U.S. Congressman Joe Walsh (R-IL), a Tea Party favorite, says he will run for reelection next year in the redrawn 8th District, rather than challenge a fellow Republican in a primary contest:
Walsh, who was elected to his first term last year in a district in the north and northwest suburbs, said he’ll run next year in the newly-drawn 8th District, which is closer to Chicago and covers areas more favorable to Democrats than the one he currently represents.
When Illinois Democrats redrew the state’s congressional map this year, Walsh was moved into the 14th District, where he would have to challenge another freshman Republican, U.S. Rep. Randy Hultgren (R-Ill.)
Judges threw out a Republican challenge to the map earlier this week. That left Walsh with two options: Battle Hultgren for the Republican nomination, or move to a district that’s closer to Chicago in areas more favorable to Democrats.
After first signaling he would challenge Hultgren in the Illinois 14th District, Walsh said Thursday that he would move to the new 8th District.
At a Tea Party meeting Thursday night at the Cubby Bear in Wrigleyville, Walsh said he had consulted family, supporters and party leaders. “Many Republican leaders” had urged him to change districts, he said in an email to supporters.
“While I was encouraged by the enthusiasm I received from folks all across the 14th District, I felt at this time, with this unjust map, I had to stand up and fight,” Walsh said. “The idea of ceding this seat to the Democrats just felt wrong and someone needed to step up to the challenge.”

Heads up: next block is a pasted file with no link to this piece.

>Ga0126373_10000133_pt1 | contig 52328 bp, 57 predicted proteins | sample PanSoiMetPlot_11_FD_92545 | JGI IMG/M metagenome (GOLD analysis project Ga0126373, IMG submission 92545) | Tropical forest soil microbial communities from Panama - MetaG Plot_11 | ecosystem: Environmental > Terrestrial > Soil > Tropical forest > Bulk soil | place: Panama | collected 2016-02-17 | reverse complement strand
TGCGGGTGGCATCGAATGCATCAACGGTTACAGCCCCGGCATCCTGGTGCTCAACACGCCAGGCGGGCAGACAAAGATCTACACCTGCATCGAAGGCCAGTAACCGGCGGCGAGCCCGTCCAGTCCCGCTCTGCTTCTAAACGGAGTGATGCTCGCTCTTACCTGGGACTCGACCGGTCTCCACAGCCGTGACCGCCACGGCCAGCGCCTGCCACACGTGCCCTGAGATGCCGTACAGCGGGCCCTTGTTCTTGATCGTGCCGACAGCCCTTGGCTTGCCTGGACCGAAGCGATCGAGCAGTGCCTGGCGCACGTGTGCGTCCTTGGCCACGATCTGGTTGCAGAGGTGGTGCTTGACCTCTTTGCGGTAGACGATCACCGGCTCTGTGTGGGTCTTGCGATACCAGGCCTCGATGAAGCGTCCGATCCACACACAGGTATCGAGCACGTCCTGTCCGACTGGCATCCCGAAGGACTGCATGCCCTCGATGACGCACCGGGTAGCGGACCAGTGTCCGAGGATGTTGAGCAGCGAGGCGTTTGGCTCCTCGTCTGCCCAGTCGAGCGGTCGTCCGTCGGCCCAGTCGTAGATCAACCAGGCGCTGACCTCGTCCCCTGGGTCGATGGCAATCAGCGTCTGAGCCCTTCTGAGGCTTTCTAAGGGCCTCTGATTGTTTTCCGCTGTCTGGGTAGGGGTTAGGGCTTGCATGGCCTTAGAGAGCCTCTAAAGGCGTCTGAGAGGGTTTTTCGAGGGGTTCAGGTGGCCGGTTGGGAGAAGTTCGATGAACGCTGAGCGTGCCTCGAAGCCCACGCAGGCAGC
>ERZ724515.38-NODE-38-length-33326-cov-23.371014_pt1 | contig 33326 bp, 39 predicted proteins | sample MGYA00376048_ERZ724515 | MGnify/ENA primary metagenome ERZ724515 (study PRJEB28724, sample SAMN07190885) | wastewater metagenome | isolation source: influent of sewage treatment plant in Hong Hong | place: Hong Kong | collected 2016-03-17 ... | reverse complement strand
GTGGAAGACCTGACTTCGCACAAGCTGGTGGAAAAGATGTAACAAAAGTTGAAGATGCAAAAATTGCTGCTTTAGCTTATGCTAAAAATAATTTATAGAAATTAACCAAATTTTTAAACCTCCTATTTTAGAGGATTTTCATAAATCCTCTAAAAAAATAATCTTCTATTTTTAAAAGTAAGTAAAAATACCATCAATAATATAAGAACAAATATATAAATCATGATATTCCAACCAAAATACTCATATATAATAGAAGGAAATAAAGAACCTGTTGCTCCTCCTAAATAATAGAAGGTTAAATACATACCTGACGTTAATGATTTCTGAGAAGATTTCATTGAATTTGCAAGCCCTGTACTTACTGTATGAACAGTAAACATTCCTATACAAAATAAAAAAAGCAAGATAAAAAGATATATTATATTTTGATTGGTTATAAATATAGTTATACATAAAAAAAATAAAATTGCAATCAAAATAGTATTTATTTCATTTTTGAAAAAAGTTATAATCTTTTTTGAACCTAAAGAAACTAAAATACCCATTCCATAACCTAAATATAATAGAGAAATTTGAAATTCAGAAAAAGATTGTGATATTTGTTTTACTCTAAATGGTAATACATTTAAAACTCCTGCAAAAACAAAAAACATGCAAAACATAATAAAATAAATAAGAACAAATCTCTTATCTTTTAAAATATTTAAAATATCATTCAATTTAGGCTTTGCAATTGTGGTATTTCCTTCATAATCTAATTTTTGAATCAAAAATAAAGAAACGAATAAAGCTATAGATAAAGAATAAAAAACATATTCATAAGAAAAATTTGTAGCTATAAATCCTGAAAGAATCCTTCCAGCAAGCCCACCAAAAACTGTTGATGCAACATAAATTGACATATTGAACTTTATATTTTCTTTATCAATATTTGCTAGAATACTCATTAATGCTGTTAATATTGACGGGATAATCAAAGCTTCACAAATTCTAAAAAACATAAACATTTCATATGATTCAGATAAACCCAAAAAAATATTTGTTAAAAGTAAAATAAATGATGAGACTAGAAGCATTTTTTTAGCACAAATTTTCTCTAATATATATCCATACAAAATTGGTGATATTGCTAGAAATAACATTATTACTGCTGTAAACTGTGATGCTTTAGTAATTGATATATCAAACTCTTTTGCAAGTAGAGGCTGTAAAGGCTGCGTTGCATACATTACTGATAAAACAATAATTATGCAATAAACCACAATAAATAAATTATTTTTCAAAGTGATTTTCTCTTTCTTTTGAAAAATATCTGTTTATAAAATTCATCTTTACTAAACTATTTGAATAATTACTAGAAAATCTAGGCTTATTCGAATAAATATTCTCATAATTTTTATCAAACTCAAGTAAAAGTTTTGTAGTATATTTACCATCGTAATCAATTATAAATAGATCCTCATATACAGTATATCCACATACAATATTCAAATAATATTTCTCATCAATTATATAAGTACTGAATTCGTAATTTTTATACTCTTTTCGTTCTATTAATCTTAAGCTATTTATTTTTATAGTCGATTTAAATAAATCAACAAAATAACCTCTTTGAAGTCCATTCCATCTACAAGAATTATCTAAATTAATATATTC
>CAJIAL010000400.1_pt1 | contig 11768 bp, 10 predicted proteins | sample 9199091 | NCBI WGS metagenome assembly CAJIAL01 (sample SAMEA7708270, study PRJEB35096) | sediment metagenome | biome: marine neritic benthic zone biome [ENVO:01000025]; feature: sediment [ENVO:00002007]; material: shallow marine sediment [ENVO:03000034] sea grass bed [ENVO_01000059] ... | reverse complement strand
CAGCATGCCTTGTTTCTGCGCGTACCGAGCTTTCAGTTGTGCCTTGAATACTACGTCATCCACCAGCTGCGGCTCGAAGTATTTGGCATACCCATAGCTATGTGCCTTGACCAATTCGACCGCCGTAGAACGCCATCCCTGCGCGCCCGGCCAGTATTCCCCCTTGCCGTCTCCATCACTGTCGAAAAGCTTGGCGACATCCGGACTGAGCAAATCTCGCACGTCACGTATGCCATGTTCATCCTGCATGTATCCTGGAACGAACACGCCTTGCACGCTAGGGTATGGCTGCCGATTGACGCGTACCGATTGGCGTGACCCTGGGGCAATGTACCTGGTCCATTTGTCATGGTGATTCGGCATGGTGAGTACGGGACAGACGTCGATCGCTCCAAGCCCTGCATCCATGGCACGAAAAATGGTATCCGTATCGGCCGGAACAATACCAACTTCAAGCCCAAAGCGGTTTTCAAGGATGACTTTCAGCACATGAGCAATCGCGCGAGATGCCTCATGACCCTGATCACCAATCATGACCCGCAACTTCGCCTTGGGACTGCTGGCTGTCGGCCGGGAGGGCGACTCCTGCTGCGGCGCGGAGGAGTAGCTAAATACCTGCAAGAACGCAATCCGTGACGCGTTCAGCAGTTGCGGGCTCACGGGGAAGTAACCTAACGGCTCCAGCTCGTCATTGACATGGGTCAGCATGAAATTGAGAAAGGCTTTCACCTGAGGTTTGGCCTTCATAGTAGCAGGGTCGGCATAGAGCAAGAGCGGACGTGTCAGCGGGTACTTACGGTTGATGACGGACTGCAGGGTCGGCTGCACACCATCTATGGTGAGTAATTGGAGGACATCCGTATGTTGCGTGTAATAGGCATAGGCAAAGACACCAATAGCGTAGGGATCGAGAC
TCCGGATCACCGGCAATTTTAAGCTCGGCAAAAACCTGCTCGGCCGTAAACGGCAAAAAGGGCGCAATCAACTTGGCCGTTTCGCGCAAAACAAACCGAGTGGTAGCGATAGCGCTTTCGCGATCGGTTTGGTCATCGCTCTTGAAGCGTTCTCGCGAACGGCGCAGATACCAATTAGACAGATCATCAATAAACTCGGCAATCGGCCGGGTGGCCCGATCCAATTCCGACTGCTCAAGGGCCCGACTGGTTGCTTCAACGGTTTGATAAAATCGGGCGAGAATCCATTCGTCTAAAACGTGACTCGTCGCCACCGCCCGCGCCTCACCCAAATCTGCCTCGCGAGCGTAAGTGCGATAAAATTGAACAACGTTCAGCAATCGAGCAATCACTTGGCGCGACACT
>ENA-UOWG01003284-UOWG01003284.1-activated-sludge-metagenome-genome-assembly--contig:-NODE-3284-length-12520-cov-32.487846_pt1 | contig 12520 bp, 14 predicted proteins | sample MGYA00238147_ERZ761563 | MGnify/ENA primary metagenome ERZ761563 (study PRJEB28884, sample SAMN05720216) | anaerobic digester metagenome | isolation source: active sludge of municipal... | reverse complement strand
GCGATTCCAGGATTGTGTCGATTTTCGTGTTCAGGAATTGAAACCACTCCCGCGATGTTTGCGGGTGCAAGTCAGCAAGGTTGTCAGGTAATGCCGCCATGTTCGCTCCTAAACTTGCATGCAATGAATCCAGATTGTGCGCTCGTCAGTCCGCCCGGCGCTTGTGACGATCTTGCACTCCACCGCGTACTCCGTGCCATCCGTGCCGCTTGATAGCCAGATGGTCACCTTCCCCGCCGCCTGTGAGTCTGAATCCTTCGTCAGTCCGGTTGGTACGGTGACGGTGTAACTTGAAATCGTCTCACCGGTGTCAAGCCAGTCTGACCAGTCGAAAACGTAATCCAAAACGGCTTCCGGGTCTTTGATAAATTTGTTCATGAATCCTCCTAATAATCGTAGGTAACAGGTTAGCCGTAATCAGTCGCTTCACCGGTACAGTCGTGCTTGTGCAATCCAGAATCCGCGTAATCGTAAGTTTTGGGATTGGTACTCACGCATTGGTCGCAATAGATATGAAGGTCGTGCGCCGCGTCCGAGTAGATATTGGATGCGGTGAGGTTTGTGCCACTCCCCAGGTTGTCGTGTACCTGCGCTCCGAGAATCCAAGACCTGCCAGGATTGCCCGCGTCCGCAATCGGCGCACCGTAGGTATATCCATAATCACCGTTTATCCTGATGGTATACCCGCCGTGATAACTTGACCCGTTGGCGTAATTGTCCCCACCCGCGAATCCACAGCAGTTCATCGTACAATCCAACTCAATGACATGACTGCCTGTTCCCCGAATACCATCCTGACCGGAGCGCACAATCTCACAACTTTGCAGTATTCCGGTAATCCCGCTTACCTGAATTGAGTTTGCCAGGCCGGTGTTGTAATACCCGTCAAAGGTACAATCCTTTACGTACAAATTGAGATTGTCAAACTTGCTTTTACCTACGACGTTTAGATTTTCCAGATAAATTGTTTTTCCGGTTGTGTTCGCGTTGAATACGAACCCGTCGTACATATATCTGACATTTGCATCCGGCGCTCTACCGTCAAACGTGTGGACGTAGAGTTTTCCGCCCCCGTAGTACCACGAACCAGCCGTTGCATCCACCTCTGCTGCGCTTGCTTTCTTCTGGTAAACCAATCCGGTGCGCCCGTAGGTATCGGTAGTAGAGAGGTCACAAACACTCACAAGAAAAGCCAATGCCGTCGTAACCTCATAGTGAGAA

Walsh said he thought his new home had a “silent majority of voters” who were receptive to his message.
Walsh defeated three-term incumbent Democrat Melissa Bean in a stunning upset in the 2010 midterm elections and has served in Congress since January 2011. Though he received little support from the GOP party establishment, Walsh was backed by local Tea Party organizations.
Walsh, fresh out of the University of Iowa with a Bachelor of Arts in English in 1985, pursued an acting career, taking lessons in stage, theater and television at The Lee Strasberg Theatre and Film Institute in New York and Los Angeles. He later returned to academia and earned a Masters degree in Public Policy at the University of Chicago’s Harris School of Public Policy Studies in 1991.
He worked with the Jobs for Youth program in Chicago’s inner city, teaching high school dropouts basic academic and job skills. He later taught American government and American history at Oakton Community College and the Hebrew Theological College.
Walsh ran unsuccessfully for the U.S. House of Representatives in 1996 and for the Illinois General Assembly in 1998. At first a moderate Republican in the 1990s, Walsh became a conservative and a Tea Party movement activist in recent years. He worked on state and local government policy issues for libertarian think tank The Heartland Institute and helped launch fiscally conservative organizations such as the Legislative Education Action Drive and Americans for Limited Government, groups dedicated to limited government and electing fiscal conservatives to state legislatures. Walsh has also done consulting work with the United Republican Fund, an Illinois-state PAC helping to elect GOP state legislators.